The breed was officially recognized a few years later and was the merit of Francis Barnes, who, together with other enthusiasts, founded the Salisbury nursery in 1898-1900. In 1915, he bought his first Rhodesian Ridgeback, the Dingo, which had its roots in the Van Ruen Ridgebacks. A little later, Barnes acquired another Ridgeback – the bitch Judy, launching the famous line of Exdale Ridgebacks. Barnes was clearly aware of the need to introduce breed standards, as he was constantly faced with Ridgebacks of different sizes, coats, and colors. In 1922, a group of 7 people founded the Rhodesian Ridgeback (Lion Dog) Club. In the same year, the first breed standard was released, which, according to Barnes, was largely borrowed from the Dalmatian standards. In fact, this standard has served well and has remained virtually unchanged on the most important points, having undergone only minor changes that limit the acceptable coat color and allow white spots only on the fingers and chest. In September 1924, the Rhodesian Ridgeback was officially recognized as a breed by the South African Kennel Union.

The Rhodesian Ridgeback has come a long way as a breed before the first official recognition in the country of origin. Rhodesian Ridgebacks were exported to all parts of the world, and their number increased in all countries where they took root and gained more and more popularity. As their popularity grew, so did the legends about their hunting prowess and guarding abilities. The looting of leopards and hyenas was driven out and kept away by the barking of these brave hunters. Victory scars testified to their exploits.

So, one of the reasons why today’s Ridgebacks deserve attention and admiration is their remarkable hunting ability.
African hunting, especially lion hunting, was held in high esteem at the end of the 19th century. Now, this ruthless destruction of wonderful creatures of the wild seems wild, but then the most successful hunters became known to the whole world. Perhaps the most famous of these was Frederick Courtney Selous, who was considered his friend by the President of the United States, the German Kaiser, and many industrial magnates. Some famous writers, such as Henry Ryder Haggard, have used it as a prototype in their books. It remains unknown whether Selous deliberately used hunting dogs with ridges on their backs? However, one of his most famous successors, Cornelius van Royen, did just that, and therefore for a time the comb dogs were even called “van Royen’s dogs”. Great hunting fun made South Africans pay special attention to the hunting abilities of comb dogs. The lion hunt has earned them a reputation for the nickname “lion dog”.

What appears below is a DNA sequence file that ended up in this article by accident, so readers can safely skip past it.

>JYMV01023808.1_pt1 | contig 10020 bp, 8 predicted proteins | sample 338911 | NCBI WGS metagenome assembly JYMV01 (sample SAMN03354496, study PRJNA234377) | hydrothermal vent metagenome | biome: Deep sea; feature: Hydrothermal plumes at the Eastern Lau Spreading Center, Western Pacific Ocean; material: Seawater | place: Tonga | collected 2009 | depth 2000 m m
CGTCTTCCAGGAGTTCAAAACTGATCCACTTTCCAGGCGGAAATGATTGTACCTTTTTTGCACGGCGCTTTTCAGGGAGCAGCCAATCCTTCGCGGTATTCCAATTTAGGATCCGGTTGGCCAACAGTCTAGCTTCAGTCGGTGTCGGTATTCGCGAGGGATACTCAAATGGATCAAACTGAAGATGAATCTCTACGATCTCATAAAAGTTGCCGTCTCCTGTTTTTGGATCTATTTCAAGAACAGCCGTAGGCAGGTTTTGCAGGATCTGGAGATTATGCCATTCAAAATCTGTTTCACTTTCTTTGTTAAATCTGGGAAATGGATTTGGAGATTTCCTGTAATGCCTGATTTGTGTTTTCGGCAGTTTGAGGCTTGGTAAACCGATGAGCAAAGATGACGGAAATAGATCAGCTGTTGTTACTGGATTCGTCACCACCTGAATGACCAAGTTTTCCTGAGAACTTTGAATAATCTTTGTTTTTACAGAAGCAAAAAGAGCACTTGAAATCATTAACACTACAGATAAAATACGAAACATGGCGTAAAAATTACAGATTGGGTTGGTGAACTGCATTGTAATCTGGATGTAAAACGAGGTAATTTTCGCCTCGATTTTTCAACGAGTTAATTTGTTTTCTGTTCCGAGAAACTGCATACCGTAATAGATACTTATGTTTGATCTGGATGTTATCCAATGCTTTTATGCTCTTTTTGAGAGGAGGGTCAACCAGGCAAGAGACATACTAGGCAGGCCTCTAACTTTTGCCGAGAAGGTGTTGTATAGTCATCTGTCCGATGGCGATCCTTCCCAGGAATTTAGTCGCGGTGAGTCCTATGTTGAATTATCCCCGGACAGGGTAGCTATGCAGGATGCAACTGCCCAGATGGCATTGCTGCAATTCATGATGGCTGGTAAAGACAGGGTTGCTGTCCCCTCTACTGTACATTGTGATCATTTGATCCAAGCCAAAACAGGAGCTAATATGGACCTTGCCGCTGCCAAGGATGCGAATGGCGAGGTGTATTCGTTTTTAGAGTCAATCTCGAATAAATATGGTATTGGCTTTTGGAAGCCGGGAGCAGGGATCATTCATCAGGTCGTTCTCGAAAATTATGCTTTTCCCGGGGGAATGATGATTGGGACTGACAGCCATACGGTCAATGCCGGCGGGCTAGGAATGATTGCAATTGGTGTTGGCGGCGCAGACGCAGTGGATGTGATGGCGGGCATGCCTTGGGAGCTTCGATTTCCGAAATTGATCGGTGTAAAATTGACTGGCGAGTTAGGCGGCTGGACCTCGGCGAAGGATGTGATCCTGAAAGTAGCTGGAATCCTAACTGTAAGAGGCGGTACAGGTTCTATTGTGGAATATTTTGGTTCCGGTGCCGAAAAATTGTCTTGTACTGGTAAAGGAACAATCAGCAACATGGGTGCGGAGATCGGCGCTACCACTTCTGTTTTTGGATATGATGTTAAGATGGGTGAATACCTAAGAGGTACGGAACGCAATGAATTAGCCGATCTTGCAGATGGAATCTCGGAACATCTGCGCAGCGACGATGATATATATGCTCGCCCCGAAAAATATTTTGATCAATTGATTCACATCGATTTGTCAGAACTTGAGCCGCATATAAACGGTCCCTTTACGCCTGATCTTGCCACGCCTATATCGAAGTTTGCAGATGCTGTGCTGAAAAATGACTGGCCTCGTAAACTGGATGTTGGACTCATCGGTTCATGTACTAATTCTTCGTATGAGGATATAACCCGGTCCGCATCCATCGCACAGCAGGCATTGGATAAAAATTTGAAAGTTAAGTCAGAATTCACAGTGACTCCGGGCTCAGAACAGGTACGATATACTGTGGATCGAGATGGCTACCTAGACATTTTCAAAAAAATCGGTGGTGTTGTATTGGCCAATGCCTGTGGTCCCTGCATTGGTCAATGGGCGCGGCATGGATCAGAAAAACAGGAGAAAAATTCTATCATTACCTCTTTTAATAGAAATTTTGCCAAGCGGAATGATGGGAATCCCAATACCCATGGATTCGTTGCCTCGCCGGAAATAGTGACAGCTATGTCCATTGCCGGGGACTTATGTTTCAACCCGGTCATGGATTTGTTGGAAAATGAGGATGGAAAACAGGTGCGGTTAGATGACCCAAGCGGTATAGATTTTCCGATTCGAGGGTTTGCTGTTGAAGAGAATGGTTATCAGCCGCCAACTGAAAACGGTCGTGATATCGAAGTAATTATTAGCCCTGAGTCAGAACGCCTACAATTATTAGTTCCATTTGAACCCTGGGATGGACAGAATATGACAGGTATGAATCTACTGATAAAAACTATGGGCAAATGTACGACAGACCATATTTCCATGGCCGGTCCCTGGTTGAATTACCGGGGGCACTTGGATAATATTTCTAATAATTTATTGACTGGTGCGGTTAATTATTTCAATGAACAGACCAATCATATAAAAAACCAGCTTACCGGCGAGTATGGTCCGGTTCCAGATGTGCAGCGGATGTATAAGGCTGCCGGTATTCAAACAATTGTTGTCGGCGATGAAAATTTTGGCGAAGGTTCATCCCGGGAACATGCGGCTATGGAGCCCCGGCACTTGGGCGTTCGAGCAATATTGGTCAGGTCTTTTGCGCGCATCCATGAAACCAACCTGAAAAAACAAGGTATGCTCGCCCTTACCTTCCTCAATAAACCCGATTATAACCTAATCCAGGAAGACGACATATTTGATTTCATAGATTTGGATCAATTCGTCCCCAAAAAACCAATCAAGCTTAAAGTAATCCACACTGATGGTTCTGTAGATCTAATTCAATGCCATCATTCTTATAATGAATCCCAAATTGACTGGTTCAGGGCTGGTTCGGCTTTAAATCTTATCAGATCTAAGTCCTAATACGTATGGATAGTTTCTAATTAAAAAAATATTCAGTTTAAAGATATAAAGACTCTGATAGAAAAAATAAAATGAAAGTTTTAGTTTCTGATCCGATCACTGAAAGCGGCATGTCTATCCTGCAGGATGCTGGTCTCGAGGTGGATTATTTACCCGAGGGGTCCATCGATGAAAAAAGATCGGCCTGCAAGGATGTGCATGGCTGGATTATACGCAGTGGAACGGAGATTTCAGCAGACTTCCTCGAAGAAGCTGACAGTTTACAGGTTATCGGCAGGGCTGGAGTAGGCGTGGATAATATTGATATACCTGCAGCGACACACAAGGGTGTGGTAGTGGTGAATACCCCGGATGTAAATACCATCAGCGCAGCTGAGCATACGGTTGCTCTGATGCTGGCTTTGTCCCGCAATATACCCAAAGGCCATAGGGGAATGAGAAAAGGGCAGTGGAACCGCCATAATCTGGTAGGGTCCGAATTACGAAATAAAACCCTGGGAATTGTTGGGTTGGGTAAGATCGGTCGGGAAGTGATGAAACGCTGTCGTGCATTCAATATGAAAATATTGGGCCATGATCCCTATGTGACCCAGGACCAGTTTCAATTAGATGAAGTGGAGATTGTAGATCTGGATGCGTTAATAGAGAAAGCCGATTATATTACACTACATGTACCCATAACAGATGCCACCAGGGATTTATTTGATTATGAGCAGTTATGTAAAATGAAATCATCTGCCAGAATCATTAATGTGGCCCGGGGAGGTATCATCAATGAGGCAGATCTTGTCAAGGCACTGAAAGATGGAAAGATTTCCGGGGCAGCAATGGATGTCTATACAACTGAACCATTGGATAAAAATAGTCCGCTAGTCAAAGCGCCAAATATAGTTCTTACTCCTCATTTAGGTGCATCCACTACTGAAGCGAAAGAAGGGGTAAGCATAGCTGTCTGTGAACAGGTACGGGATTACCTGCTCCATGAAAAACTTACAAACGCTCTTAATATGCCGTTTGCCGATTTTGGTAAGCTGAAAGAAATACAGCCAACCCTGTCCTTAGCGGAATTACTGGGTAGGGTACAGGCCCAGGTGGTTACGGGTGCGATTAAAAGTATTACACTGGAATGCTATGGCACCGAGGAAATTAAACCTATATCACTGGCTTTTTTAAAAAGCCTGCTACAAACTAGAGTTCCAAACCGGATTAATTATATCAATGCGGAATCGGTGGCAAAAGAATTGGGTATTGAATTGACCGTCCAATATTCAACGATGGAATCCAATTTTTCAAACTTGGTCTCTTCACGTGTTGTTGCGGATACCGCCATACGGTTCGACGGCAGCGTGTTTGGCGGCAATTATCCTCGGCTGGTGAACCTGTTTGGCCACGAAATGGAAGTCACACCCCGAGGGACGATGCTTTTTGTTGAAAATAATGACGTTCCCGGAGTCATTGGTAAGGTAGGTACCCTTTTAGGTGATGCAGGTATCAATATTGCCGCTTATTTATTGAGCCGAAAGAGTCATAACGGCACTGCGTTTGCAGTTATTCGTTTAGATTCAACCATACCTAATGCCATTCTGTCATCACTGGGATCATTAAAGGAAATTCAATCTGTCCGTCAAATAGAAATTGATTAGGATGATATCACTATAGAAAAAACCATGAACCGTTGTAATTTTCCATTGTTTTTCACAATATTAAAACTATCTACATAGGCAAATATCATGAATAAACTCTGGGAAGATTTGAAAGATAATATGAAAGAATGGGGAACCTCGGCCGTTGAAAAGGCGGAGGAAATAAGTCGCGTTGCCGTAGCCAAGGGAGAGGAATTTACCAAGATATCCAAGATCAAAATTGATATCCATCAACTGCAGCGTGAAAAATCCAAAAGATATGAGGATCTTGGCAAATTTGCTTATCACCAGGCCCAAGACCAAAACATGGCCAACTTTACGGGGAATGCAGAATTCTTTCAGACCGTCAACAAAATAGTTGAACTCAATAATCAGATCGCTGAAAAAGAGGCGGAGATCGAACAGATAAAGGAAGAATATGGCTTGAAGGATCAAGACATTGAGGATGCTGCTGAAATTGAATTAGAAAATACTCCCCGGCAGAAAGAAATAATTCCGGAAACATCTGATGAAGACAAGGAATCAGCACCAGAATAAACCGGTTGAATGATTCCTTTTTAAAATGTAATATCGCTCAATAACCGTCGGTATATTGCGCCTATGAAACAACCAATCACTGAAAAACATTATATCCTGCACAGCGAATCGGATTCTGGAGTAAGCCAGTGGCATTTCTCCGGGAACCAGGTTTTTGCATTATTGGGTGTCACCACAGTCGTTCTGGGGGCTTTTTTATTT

In 1922, several dog breeders, inspired by the stories of Van Rooyen’s hunting exploits, came together to discuss the creation of a new breed of native dog with comb-like formations on the back. This happened a year before Rhodesia became an independent colony of the British Crown called Southern Rhodesia. It was decided that the “real son of Africa” should be reddish-wheaten, agile, proud, strong, with an upright posture – that is, exactly as he is today. This decision was made at the Bulawayo farm located in what is now Zimbabwe.
Ridgeback is the true son of Africa.

Alice White

Written by Alice White

Alice White, a devoted pet lover and writer, has turned her boundless affection for animals into a fulfilling career. Originally dreaming of wildlife, her limited scientific background led her to specialize in animal literature. Now she happily spends her days researching and writing about various creatures, living her dream.

Leave a Reply


Your email address will not be published. Required fields are marked *